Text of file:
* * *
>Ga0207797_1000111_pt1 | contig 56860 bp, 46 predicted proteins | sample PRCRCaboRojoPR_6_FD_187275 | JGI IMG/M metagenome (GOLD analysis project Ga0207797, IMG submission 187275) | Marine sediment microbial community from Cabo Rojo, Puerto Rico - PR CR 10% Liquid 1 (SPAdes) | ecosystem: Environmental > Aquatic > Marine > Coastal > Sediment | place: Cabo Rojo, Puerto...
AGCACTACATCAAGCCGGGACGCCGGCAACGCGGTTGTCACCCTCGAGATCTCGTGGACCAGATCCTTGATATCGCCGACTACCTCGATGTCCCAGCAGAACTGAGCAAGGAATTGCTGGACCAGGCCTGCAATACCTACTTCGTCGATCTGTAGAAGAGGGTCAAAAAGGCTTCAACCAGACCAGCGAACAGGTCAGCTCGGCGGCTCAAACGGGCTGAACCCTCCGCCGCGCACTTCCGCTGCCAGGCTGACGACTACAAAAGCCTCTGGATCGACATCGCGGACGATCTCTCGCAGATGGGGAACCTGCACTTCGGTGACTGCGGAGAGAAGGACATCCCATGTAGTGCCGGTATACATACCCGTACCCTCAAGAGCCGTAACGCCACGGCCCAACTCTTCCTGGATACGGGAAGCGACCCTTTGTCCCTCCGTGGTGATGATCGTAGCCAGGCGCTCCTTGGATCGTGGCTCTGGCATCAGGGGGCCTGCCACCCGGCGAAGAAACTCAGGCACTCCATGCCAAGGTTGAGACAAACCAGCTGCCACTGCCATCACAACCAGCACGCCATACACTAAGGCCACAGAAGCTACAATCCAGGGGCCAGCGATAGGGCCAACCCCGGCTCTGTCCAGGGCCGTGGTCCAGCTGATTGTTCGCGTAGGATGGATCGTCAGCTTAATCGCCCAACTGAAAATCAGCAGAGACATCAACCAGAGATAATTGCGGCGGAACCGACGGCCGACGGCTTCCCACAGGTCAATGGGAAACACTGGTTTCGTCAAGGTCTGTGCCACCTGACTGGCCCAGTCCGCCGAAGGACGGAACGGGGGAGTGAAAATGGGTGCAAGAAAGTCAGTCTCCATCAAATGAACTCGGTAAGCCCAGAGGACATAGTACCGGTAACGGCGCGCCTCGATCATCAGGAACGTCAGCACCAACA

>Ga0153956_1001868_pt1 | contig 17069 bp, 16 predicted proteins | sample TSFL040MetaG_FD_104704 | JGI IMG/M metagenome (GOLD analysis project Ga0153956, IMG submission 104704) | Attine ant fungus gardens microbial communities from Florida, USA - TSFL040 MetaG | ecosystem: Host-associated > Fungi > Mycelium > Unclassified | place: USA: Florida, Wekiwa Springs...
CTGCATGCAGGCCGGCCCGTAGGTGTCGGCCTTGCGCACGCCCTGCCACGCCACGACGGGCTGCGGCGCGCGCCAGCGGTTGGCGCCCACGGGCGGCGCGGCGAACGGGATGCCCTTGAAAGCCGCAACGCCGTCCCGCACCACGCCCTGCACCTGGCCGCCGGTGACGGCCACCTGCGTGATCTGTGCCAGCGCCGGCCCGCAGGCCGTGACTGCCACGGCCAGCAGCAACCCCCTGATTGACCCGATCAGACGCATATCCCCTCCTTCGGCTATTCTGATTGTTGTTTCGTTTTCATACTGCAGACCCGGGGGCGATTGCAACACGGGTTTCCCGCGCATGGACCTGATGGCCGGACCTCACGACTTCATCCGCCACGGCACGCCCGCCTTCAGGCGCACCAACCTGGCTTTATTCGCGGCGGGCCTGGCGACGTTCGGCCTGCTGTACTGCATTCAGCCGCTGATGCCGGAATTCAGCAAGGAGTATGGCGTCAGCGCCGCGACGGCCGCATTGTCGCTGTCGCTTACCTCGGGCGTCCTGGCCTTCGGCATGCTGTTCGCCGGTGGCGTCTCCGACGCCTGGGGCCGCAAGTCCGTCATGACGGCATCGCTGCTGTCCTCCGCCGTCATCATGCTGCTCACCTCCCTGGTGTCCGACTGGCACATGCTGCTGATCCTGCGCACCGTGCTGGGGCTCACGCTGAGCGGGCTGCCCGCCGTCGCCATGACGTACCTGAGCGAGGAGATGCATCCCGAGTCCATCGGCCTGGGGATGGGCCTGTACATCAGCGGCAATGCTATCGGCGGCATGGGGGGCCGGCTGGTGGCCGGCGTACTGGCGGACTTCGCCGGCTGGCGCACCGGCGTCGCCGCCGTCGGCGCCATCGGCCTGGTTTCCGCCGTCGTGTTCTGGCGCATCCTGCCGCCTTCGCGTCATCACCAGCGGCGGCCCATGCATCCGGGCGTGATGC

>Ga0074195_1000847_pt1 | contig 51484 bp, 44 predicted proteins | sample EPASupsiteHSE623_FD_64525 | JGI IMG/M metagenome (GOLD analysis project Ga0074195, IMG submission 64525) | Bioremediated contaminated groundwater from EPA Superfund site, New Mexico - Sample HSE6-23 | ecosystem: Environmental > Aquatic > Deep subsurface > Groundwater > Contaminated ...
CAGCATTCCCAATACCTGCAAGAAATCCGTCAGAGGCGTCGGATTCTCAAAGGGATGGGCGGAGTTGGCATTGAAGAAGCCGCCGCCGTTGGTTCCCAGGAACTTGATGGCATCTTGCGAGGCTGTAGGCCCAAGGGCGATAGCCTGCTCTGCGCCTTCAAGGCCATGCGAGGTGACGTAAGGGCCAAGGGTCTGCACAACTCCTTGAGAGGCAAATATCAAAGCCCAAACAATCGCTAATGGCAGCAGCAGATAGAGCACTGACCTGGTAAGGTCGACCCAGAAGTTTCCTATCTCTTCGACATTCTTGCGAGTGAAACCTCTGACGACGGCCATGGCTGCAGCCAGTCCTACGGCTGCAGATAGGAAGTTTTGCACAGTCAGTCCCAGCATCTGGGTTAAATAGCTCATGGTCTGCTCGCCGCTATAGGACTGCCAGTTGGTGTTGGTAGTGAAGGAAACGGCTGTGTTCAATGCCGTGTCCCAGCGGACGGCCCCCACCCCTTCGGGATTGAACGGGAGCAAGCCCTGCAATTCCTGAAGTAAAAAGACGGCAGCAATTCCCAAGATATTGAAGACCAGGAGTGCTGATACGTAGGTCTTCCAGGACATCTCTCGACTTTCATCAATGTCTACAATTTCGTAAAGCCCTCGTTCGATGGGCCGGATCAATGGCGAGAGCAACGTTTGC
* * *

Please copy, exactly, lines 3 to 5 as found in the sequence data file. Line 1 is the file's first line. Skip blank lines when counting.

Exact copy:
>Ga0153956_1001868_pt1 | contig 17069 bp, 16 predicted proteins | sample TSFL040MetaG_FD_104704 | JGI IMG/M metagenome (GOLD analysis project Ga0153956, IMG submission 104704) | Attine ant fungus gardens microbial communities from Florida, USA - TSFL040 MetaG | ecosystem: Host-associated > Fungi > Mycelium > Unclassified | place: USA: Florida, Wekiwa Springs...
CTGCATGCAGGCCGGCCCGTAGGTGTCGGCCTTGCGCACGCCCTGCCACGCCACGACGGGCTGCGGCGCGCGCCAGCGGTTGGCGCCCACGGGCGGCGCGGCGAACGGGATGCCCTTGAAAGCCGCAACGCCGTCCCGCACCACGCCCTGCACCTGGCCGCCGGTGACGGCCACCTGCGTGATCTGTGCCAGCGCCGGCCCGCAGGCCGTGACTGCCACGGCCAGCAGCAACCCCCTGATTGACCCGATCAGACGCATATCCCCTCCTTCGGCTATTCTGATTGTTGTTTCGTTTTCATACTGCAGACCCGGGGGCGATTGCAACACGGGTTTCCCGCGCATGGACCTGATGGCCGGACCTCACGACTTCATCCGCCACGGCACGCCCGCCTTCAGGCGCACCAACCTGGCTTTATTCGCGGCGGGCCTGGCGACGTTCGGCCTGCTGTACTGCATTCAGCCGCTGATGCCGGAATTCAGCAAGGAGTATGGCGTCAGCGCCGCGACGGCCGCATTGTCGCTGTCGCTTACCTCGGGCGTCCTGGCCTTCGGCATGCTGTTCGCCGGTGGCGTCTCCGACGCCTGGGGCCGCAAGTCCGTCATGACGGCATCGCTGCTGTCCTCCGCCGTCATCATGCTGCTCACCTCCCTGGTGTCCGACTGGCACATGCTGCTGATCCTGCGCACCGTGCTGGGGCTCACGCTGAGCGGGCTGCCCGCCGTCGCCATGACGTACCTGAGCGAGGAGATGCATCCCGAGTCCATCGGCCTGGGGATGGGCCTGTACATCAGCGGCAATGCTATCGGCGGCATGGGGGGCCGGCTGGTGGCCGGCGTACTGGCGGACTTCGCCGGCTGGCGCACCGGCGTCGCCGCCGTCGGCGCCATCGGCCTGGTTTCCGCCGTCGTGTTCTGGCGCATCCTGCCGCCTTCGCGTCATCACCAGCGGCGGCCCATGCATCCGGGCGTGATGC

>Ga0074195_1000847_pt1 | contig 51484 bp, 44 predicted proteins | sample EPASupsiteHSE623_FD_64525 | JGI IMG/M metagenome (GOLD analysis project Ga0074195, IMG submission 64525) | Bioremediated contaminated groundwater from EPA Superfund site, New Mexico - Sample HSE6-23 | ecosystem: Environmental > Aquatic > Deep subsurface > Groundwater > Contaminated ...